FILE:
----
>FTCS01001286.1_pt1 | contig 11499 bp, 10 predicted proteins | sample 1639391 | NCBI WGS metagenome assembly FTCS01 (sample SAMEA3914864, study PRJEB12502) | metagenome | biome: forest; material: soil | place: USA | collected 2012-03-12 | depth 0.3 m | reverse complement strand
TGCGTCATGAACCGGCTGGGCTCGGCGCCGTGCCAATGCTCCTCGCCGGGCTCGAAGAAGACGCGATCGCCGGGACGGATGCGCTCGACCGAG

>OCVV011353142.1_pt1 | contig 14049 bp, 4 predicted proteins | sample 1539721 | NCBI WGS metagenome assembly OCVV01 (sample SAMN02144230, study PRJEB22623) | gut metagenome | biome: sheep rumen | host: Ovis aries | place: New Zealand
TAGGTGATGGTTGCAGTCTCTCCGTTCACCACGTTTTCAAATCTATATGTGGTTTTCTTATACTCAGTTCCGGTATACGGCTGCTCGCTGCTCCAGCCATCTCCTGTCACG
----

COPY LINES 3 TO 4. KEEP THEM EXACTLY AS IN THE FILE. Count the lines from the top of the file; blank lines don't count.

>OCVV011353142.1_pt1 | contig 14049 bp, 4 predicted proteins | sample 1539721 | NCBI WGS metagenome assembly OCVV01 (sample SAMN02144230, study PRJEB22623) | gut metagenome | biome: sheep rumen | host: Ovis aries | place: New Zealand
TAGGTGATGGTTGCAGTCTCTCCGTTCACCACGTTTTCAAATCTATATGTGGTTTTCTTATACTCAGTTCCGGTATACGGCTGCTCGCTGCTCCAGCCATCTCCTGTCACG